Christie Manning, visiting assistant professor of environmental studies and psychology, is an experimental and cognitive psychologist. Her research investigates the role of psychological distance in people's response to information about environmental issues, particularly global climate change. She teaches Environmental Classics, Psychology of Sustainable Behavior, and Psychology in the Material World.


Marianne Milligan, visiting assistant professor of environmental studies and linguistics, does fieldwork on Menominee, an Algonquian language spoken in Wisconsin. She teaches Endangered and Minority Languages; 100 Words for Snow: Language and Nature; and Sociolinguistics.


Roopali Phadke, associate professor, teaches in the area of environmental policy and politics. Her research is at the nexus of environmental studies, international development, and science and technology studies. Her current research focuses on water and wind energy development. She teaches Environmental Politics and Policy, the Environmental Leadership Seminar and Practicum, Water and Power, Science and Citizenship, and Sustainable Development and the Global Future.
See Selected Works


Chris Wells, associate professor, is an environmental historian whose research focuses on 20th-century U.S. environmental history. He combines the perspectives of environmental history, intellectual and cultural history, and the history of technology to examine the history of human interactions with the natural world. He teaches American Environmental History, Environmental Justice, Consumer Nation, Imperial Nature, U.S. Urban Environmental History, Car Country, and Three Rivers Environmental History.
See Selected Works


French and Francophone Studies

Juliette Rogers, associate professor and chair, received her PhD from Duke University. She specializes in 19th- century French literature and in Quebec literature. She is the author of Career Stories: Belle Epoque Novels of Professional Development and the guest co-editor of Eclectic Expressions: Selected Essays of the 2006 Women in French Conference. She is currently working on a book-length manuscript titled Travailler et vivre: Recent Women's Fiction from Quebec and France. She was recently president of the Women in French organization.
See Selected Works


Andrew Billing, assistant rofessor, received his PhD at the University of California-Irvine, and was a Mellon Postdoctoral Fellow at Macalester in 2008-09. His current research explores the "animal/human relation" as well as intersections between literary fiction and moral and political philosophy in the French Enlightenment. His teaching interests include 18th-century French literature, Enlightenment political and moral philosophy, colonialism, and critical theory.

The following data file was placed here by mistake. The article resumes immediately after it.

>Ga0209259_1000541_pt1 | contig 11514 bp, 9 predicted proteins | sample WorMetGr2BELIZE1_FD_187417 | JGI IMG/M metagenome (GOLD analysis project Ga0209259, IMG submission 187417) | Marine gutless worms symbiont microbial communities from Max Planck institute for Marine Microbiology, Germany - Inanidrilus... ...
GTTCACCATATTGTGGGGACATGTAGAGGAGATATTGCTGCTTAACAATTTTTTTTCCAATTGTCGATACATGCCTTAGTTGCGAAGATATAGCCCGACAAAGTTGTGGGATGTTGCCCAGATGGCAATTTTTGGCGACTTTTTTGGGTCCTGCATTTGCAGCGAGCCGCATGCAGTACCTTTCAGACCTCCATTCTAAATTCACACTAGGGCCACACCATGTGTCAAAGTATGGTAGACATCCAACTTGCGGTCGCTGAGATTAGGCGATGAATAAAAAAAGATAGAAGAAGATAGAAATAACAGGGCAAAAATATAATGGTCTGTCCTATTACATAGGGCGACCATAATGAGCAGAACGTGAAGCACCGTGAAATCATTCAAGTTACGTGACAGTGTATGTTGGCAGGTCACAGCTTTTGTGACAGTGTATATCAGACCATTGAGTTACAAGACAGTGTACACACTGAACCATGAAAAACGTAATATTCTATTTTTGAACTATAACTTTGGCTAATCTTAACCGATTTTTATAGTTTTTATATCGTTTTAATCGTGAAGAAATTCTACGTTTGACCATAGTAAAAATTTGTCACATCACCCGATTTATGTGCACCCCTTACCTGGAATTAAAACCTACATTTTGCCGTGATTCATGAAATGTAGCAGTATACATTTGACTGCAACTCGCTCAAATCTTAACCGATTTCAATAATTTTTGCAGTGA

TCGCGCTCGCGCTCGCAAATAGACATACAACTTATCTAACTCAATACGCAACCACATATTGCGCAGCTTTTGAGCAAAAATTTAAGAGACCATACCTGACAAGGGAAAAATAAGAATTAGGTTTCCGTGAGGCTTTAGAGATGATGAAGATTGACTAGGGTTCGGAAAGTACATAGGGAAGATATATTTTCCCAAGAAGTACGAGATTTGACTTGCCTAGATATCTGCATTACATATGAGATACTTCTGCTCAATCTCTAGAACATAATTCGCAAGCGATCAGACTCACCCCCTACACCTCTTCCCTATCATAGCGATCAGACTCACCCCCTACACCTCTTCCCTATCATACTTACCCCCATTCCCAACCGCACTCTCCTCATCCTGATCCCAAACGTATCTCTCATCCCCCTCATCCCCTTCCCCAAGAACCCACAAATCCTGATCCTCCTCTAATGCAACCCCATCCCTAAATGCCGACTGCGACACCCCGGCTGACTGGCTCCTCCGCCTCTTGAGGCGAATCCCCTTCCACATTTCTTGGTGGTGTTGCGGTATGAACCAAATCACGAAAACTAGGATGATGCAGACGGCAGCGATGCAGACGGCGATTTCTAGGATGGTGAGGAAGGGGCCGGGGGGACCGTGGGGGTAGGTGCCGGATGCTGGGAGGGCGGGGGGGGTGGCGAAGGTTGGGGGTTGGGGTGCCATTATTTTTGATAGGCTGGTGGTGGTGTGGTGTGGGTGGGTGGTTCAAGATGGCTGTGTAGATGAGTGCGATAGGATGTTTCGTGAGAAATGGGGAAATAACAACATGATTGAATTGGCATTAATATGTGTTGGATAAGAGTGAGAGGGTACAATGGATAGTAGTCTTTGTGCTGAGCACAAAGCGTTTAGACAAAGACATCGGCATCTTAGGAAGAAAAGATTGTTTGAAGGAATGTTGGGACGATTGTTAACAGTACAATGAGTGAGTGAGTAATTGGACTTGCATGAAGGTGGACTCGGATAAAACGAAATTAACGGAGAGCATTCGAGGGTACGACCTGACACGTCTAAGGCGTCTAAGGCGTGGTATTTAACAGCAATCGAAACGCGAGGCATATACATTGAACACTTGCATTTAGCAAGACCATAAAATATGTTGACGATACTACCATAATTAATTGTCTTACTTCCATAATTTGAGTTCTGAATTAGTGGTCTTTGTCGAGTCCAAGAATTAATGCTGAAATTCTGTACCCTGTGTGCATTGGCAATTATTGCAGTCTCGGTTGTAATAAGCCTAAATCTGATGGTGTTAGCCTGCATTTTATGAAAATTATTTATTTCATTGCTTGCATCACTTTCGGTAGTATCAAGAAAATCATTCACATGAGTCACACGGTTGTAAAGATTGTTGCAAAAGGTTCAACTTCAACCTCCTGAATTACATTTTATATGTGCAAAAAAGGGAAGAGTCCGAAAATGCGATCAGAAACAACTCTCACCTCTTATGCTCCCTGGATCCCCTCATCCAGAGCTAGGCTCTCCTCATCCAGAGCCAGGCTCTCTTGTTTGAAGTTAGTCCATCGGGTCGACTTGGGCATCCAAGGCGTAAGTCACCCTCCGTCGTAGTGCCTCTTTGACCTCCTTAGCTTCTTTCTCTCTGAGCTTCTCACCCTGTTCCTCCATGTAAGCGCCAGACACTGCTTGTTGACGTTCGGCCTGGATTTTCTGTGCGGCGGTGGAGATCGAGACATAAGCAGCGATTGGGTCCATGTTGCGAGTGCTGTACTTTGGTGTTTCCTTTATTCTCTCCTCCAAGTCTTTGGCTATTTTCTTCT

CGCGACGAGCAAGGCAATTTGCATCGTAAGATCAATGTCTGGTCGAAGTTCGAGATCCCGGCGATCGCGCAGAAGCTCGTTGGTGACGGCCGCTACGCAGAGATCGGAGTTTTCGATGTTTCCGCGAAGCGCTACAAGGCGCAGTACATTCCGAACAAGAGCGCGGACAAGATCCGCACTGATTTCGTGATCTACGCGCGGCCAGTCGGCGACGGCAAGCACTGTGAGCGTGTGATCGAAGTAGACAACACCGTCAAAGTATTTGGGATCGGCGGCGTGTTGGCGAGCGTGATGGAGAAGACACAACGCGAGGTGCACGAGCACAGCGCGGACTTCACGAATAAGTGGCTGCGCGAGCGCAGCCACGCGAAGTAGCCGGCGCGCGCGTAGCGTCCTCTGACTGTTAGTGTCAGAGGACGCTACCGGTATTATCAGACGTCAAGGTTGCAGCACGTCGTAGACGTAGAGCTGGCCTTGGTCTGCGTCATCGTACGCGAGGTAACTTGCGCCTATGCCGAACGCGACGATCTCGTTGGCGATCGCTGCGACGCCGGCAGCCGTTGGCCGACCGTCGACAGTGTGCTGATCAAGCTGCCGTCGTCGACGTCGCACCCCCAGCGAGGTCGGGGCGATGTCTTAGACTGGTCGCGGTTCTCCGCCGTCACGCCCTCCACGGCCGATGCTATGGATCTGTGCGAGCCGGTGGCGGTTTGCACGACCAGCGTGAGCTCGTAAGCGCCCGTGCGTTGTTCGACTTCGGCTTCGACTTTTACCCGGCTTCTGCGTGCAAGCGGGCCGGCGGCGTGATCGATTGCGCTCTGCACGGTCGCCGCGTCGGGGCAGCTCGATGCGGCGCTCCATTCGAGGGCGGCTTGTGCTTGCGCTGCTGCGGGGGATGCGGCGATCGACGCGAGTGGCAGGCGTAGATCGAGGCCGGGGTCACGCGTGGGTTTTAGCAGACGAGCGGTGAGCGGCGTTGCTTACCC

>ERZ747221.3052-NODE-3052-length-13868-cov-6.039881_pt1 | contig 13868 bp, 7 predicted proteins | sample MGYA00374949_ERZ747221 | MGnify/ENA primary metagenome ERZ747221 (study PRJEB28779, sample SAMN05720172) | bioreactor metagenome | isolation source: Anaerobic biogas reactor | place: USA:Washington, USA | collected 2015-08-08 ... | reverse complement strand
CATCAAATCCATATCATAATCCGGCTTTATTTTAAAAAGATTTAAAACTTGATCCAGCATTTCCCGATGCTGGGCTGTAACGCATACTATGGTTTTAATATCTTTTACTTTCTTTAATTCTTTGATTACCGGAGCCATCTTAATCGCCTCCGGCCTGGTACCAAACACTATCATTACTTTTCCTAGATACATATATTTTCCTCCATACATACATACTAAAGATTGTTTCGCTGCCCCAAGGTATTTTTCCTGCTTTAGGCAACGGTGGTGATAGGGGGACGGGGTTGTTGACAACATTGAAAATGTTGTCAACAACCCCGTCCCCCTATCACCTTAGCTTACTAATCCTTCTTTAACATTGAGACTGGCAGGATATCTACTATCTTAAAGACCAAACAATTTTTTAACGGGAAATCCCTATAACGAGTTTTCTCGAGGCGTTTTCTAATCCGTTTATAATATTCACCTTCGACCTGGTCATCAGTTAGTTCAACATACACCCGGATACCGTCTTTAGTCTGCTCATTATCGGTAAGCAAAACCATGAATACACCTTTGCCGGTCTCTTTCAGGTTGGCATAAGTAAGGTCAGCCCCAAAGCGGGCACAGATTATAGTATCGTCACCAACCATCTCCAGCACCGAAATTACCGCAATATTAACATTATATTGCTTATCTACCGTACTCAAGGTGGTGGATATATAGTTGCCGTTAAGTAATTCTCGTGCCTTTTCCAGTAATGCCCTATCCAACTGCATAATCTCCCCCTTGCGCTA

See Selected Works


Annick Fritz-Smead, visiting assistant professor, teaches French at all levels. She specializes in 20th-century French literature and culture, with research interests in poetry, women writers, and cinema. She has published a book on the poetry of Francis Ponge, Francis Ponge: De l'ecriture a l'oeuvre.
See Selected Works


Jean-Pierre Karegeye, assistant professor, received his PhD at the University of California-Berkeley, and specialized in African francophone literature. His areas of research and teaching are mostly based on African Francophone literature and genocide studies in dialogue with other disciplines. His work on genocide and child soldiering focuses on testimony and explores both fictional and non- fictional narratives. His current projects explore how genocide and mass violence in Africa imply a reconstruction and/or a relocation of social sciences and humanities and investigate issues related to human origins and what it means to actually "be" a modern human. Karegeye has published and edited several works including Recits du genocide, traversee de la memoire, and Children in Armed Conflicts.
See Selected Works


Martine Sauret, senior lecturer, received her PhD from the University of Minnesota. She has published Les voies cartographiques and "Gargantua" et les delits du corps, as well as the French translation of The Graphic Unconscious in Early Modern French Writing by Tom Conley. She is working on diaries of French Norman explorers and on Montaigne and the New World.